Textile Society of America


Date of this Version



From Textiles in Daily Life: Proceedings of the Third Biennial Symposium of the Textile Society of America, September 24–26, 1992 (Earleville, MD: Textile Society of America, Inc., 1993).


Copyright © 1992 by the author(s).


Beginning in the second century and continuing until the Spanish arrived in the sixteenth century, the inhabitants of the large cluster of oases known as San Pedro in the Atacama desert of northern Chile buried their dead in the desert, in areas adjacent to shaded habitation sites and irrigated agricultural fields (Figure 1). The scarce oasis lands have been reused over the millennium and little former architectural evidence survives, however the cemeteries and the people themselves have been preserved. The arid Atacama desert has allowed the uncommon preservation of a vast quantity of prehistoric textiles and other usually perishable materials. Complete funeral bundles dating between the sixth and the tenth centuries have been uncovered in Coyo Oriental, the ancient eastern cemetery of the Coyo oasis. Not all bundles have been preserved equally, but remaining evidence suggests that a bundle included multiple layers of tunics, mantles and headdresses tied with strong camelid fiber ropes often surrounded by tools, weapons, food remains, bags, baskets and ceramics.

Most reconstructions of Atacama prehistory discuss the ceramic component and identify a single indigenous population residing in the oases of San Pedro (Berenguer et. al. 1986,1988; Le Paige 1964; Tarrago 1968). But ceramics are not always present as burial offerings and, within the Southern Andes, ceramics could hardly be expected to provide the same intimate definition of personal identity as an analysis of the textiles could provide. Modern weaving in indigenous communities of the Southern Andes is known for its brilliant and intricate color and patterning which is ethnic-specific. In this area textiles are one of the most important aspects of material culture maintained by indigenous populations to define ethnic identity (Medlin 1991; Seibold 1992; Zorn 1990). There is nothing in the archaeological record to suggest that prehistoric Andean weaving was different. The multiple clothing styles represented in the ancient Coyo Oriental cemetery describe not a single homogenous culture, but multiethnic burials and possible multiethnic communities within the original Coyo oasis.

Style and Place
At least two separate groups of men, women, and children were buried in the Coyo Oriental cemetery and undoubtedly originally shared the Coyo oasis during the sixth to the tenth centuries A.D. One group was probably local deriving from an earlier San Pedro tradition, and the other highland, connected with the Bolivian altiplano and the cultural, political and economic center of Tiwanaku (A.D. 300- 1000) whose preeminence in the southern Andes parallels the Coyo occupation.

Tiwanaku artifacts in San Pedro de Atacama have originally been described as exchanged items connected within a circulating llama caravan traffic (Browman 1980; Nunez and Dillehay 1979). But foreign textiles and artifacts might alternatively be considered as imported objects directly associated with original foreign populations. The present analysis supports just this hypothesis. Elaborate Tiwanaku tapestry tunics and mantles uncovered in Coyo, which I described in an earlier paper (Oakland 1986), were all connected with a specific set of warp-faced garments. These textiles are quite distinct from the local garment style evident not only in Coyo, but also in a variety of additional oases locations suggesting a much wider spread local style.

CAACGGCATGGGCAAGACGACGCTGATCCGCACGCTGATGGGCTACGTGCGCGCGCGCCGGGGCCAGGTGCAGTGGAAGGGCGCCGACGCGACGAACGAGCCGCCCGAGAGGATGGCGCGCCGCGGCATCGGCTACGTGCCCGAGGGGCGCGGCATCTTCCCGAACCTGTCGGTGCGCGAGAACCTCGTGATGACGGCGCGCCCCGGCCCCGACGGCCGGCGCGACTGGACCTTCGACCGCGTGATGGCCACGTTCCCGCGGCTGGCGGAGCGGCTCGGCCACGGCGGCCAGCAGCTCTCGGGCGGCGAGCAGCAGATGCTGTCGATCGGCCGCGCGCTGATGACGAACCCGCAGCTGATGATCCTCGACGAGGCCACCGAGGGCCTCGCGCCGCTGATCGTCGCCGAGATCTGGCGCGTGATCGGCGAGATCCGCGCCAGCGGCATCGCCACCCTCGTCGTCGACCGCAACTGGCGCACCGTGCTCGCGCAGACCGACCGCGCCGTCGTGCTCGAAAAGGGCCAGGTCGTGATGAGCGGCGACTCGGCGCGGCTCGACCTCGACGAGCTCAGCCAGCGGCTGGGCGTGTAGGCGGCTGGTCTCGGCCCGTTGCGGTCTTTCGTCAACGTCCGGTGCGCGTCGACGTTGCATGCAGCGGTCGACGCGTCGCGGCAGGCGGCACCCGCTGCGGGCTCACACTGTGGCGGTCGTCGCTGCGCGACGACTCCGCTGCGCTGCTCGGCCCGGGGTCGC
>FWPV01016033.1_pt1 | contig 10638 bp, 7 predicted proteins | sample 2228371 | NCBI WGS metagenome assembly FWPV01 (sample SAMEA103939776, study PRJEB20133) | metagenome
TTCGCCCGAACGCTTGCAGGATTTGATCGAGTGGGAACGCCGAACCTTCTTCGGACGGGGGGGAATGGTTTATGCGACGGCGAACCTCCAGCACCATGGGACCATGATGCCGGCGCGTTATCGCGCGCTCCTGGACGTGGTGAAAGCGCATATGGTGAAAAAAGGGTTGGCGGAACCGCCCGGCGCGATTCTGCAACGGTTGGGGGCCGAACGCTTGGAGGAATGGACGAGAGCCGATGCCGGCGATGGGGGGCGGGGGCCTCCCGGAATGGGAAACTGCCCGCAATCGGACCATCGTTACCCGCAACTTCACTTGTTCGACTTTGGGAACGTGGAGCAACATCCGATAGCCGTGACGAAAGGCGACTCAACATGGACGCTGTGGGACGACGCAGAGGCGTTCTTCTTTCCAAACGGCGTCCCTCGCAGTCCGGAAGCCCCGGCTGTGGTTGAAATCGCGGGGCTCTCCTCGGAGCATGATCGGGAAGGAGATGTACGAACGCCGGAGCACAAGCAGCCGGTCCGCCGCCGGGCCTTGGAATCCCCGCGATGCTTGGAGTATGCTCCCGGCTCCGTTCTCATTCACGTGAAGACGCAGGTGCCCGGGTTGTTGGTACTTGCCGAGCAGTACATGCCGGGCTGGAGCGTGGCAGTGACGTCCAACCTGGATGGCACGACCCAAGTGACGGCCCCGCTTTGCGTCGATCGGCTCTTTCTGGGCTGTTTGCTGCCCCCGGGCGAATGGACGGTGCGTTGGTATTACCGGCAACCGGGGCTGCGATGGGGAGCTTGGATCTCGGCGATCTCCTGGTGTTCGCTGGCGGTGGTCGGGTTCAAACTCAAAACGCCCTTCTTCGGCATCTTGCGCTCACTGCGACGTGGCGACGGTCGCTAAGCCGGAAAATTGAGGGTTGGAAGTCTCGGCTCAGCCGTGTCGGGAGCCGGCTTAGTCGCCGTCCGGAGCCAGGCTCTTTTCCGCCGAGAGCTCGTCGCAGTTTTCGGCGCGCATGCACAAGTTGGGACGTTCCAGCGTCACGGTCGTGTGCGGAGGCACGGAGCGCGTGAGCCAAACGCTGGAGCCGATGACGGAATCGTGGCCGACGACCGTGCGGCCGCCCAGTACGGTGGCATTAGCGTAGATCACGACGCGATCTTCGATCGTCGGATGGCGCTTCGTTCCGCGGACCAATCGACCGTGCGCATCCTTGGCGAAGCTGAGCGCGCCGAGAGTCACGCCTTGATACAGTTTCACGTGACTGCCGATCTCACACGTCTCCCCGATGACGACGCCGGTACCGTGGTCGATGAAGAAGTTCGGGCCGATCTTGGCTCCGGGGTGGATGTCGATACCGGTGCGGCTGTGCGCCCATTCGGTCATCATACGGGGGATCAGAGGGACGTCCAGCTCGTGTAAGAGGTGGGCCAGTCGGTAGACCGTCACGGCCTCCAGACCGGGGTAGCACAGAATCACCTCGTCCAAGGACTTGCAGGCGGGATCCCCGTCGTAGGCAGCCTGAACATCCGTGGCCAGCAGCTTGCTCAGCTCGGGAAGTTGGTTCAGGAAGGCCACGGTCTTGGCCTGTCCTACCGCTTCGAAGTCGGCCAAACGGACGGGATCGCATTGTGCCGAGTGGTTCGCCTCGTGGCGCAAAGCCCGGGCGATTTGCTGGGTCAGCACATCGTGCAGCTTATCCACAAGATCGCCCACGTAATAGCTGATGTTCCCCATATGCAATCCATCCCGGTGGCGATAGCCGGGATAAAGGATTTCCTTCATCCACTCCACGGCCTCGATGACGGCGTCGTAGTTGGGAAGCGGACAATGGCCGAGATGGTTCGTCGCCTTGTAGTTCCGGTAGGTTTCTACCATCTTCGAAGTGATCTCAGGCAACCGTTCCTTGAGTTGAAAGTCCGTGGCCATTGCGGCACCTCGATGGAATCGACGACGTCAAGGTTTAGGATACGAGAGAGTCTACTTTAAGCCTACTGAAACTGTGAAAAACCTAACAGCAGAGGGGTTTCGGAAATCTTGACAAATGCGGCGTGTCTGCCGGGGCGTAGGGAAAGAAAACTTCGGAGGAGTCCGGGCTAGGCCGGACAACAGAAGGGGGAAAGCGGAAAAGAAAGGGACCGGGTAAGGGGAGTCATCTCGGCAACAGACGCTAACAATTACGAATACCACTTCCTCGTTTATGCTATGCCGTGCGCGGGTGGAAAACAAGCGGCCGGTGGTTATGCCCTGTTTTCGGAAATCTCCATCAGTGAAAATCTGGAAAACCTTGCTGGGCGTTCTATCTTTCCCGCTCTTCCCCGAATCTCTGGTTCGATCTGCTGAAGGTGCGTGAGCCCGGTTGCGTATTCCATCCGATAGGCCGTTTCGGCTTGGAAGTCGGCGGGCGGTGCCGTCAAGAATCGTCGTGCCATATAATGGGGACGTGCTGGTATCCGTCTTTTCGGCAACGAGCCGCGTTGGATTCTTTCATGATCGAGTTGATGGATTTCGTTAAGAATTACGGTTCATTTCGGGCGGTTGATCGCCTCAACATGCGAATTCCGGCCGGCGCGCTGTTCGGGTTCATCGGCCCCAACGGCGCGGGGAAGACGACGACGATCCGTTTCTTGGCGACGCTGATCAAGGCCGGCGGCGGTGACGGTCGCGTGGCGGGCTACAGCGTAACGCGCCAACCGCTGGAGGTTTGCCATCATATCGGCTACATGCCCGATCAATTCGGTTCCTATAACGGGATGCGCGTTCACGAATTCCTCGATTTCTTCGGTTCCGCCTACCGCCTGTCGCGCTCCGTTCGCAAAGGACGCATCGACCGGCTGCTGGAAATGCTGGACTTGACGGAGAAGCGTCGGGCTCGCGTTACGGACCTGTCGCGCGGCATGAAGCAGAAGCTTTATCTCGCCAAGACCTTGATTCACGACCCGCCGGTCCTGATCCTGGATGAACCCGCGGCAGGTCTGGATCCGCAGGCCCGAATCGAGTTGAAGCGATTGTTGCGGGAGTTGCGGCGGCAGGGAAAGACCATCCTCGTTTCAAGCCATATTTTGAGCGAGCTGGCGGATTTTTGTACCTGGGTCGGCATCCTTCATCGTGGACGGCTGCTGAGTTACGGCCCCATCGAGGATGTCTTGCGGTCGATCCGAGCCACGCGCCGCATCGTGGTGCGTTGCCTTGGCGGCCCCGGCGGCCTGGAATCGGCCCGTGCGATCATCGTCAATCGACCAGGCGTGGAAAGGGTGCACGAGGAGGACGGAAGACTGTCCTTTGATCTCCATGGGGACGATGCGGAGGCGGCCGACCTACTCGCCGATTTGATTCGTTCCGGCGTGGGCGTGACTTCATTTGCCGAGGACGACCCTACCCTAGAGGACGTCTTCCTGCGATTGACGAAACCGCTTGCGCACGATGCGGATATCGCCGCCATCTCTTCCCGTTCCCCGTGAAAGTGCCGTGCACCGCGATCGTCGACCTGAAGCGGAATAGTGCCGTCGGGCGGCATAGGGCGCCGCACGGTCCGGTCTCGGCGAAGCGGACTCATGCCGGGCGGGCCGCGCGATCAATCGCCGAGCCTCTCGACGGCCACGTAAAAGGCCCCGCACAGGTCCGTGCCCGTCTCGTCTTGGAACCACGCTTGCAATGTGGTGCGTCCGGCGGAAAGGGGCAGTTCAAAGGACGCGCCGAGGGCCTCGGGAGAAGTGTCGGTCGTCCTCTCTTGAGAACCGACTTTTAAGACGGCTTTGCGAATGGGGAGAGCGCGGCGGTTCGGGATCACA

The concept of style has recently generated a wealth of anthropological discussion (Conkey and Hastorf 1990; Sackett 1982,1990 among others). My own addition to the literature (Oakland Rodman n.d.) based in textile analysis from the Coyo Oriental cemetery, suggests that specifically designed and executed textile style was maintained by prehistoric ethnic groups as the principal emblem of group identification, similar to its use in contemporary indigenous Andean communities.

For the purposes of the present paper in attempting to specify and visualize the past, the clothing and associated artifacts recovered with the highland "woman with the red mantle" (a woman buried with a red Tiwanaku tapestry mantle) will be used as a contrast to the weaving styles of "two local sisters" (a hypothetical familialtie: two women sharing the same tomb with closely related textiles). The separate styles were used in Coyo synchronically as ceramic associations and radiocarbon determinations suggest (600-900 A.D.). Groups were originally identified through a variety of other criteria, especially the male headdress form which is shared by men within groups but is distinctive between groups. The headdress center is particularly diagnostic: locals loop spiral designs and highlanders knot checked or diamond designs. Status differentiation is difficult to determine between groups. The highland woman's burial was equipped with more textiles than the local women, but her female companion buried in the same tomb had very few textile associations. Within the larger collection, the non-textile artifacts do perhaps suggest a greater status afforded the highland group in Coyo. But the textiles illuminate the distinctiveness and technical expertise apparent in both groups.